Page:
Saturday, August 23, 2008

The ambassador.

I am not an ambassador.

Nevertheless, being one of, what, 50 non-Chinese people in Tianjin, I somehow have the unimaginable responsibility of representing my country.

Can we talk about this idea for a moment? Perhaps I've just been lapping at the teat of liberally-biased higher education for too long, but I thought that one couldn't/shouldn't make broad assumptions about a nation of 300 million widely varied human beings based on the actions of a single person. After all, if I see a person hold his slit-pantsed child over a garbage can while said child defecates into said garbage can, my first thought isn't, "All Chinese people shit in public." It's, "how does the parent know that the child has to shit? If there is some sort of warning system, why doesn't the parent simply take the child to the public toilet down the street?"

In my angelic Level 9 class today, we talked about the Kyoto Protocol. (I know: my job is awesome.) While we were talking about ways China was reducing its greenhouse gas emissions, I momentarily leaned up against the white board and balanced myself by resting my right foot against the wall for, perhaps, 30 seconds, until someone's comment filled me with the strength to turn around and write their brilliance on the board.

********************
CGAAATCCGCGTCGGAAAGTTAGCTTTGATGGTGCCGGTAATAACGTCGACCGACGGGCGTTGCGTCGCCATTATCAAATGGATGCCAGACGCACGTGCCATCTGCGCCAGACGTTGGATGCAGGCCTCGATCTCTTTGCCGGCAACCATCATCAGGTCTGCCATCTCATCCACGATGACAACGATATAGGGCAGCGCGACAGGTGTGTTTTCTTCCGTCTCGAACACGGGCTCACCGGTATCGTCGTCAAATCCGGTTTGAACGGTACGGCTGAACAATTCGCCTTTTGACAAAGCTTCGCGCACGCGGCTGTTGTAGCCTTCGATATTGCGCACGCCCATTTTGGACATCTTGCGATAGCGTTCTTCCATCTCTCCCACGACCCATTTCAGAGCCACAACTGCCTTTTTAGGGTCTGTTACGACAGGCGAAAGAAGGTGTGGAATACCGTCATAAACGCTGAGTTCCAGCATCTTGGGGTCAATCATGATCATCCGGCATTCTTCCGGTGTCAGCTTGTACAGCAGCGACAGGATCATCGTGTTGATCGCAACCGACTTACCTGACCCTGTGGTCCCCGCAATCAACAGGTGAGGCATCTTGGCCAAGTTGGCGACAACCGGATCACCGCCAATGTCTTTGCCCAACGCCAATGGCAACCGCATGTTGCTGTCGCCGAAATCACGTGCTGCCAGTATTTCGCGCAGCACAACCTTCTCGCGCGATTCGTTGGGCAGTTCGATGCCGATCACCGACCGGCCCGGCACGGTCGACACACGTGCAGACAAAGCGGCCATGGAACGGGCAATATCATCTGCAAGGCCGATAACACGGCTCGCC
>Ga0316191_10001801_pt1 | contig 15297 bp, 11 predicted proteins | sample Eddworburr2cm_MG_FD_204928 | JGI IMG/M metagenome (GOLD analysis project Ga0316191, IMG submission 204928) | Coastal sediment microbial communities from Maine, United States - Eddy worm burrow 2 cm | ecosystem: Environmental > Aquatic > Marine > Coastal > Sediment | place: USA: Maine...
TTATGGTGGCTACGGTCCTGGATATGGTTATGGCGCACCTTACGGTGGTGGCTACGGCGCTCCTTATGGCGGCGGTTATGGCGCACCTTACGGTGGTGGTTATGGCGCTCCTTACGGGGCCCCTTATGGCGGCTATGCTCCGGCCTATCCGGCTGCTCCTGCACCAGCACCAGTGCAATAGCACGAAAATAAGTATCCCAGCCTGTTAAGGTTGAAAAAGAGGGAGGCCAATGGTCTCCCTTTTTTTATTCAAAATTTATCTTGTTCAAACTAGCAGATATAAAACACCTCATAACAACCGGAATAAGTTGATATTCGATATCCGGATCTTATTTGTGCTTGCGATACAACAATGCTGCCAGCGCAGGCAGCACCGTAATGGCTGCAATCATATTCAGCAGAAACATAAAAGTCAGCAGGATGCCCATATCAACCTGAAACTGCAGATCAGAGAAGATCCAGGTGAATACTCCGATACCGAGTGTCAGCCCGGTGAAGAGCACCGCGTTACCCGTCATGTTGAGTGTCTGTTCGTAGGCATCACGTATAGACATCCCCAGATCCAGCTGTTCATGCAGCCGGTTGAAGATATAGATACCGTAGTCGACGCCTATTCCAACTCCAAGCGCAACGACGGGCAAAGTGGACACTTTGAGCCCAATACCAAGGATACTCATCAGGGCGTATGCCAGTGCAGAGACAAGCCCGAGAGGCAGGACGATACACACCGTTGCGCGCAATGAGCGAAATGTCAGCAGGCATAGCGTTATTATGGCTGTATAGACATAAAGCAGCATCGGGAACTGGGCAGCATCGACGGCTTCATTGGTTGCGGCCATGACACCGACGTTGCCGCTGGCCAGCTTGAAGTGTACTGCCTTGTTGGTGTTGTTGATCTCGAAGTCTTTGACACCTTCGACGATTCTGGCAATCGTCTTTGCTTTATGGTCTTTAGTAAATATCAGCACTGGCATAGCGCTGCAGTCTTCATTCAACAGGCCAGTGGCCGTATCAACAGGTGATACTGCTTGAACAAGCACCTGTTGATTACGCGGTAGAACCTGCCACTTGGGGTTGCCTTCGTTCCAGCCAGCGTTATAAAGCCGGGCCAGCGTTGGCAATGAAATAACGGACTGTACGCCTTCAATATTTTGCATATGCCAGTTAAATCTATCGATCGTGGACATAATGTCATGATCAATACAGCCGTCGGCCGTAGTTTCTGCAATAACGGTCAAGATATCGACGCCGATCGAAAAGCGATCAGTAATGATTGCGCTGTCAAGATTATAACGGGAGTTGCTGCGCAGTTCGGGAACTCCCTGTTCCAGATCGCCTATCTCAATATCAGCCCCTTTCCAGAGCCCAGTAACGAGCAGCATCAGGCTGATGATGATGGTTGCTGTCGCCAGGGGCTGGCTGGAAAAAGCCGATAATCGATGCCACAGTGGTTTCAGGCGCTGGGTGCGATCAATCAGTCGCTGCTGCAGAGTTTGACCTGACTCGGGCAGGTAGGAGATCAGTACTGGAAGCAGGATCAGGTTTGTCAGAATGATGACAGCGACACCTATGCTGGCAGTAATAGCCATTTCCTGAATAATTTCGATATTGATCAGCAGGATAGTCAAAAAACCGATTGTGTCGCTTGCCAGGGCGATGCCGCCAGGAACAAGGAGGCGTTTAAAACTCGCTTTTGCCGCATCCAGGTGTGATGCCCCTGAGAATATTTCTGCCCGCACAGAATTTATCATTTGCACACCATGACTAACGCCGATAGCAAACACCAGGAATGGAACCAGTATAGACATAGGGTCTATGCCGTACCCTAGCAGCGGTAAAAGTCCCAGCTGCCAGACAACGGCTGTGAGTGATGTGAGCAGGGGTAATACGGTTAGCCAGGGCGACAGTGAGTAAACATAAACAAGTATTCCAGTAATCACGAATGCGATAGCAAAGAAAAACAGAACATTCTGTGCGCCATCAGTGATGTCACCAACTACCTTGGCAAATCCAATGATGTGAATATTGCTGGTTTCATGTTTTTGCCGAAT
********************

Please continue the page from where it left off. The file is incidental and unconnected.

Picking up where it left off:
After class, a student whom I greatly respect (his English is terrible but he works incredibly hard) stopped me, as is his usual shtick. Today, however, he had no vocab questions or sentences to test out on me. He wanted to give me a suggestion.

"Brian? I want to give you a suggestion. Don't put your feet on the walls."

(Note: I had to really think what this meant, because I couldn't recall walking on the walls at any point in the last 24 years.)

He blathered on about "people in China" doing horrible, terrible things, but that I am "a representative of my country," and he didn't want people getting the wrong idea about the US.

I then responded that, though I am sorry for putting my foot on the wall because it may have lowered my students' opinion of me (not the US, but me) by a fraction of a hairswidth, I resent his implication that I am somehow required to act as a living embodiment of the USA.

Furthermore...give me a break. Other teachers answer their cell phones in class; will me resting my foot against the filthy wall for half a minute really invalidate my status as an upstanding citizen of the world?

So, sod off.

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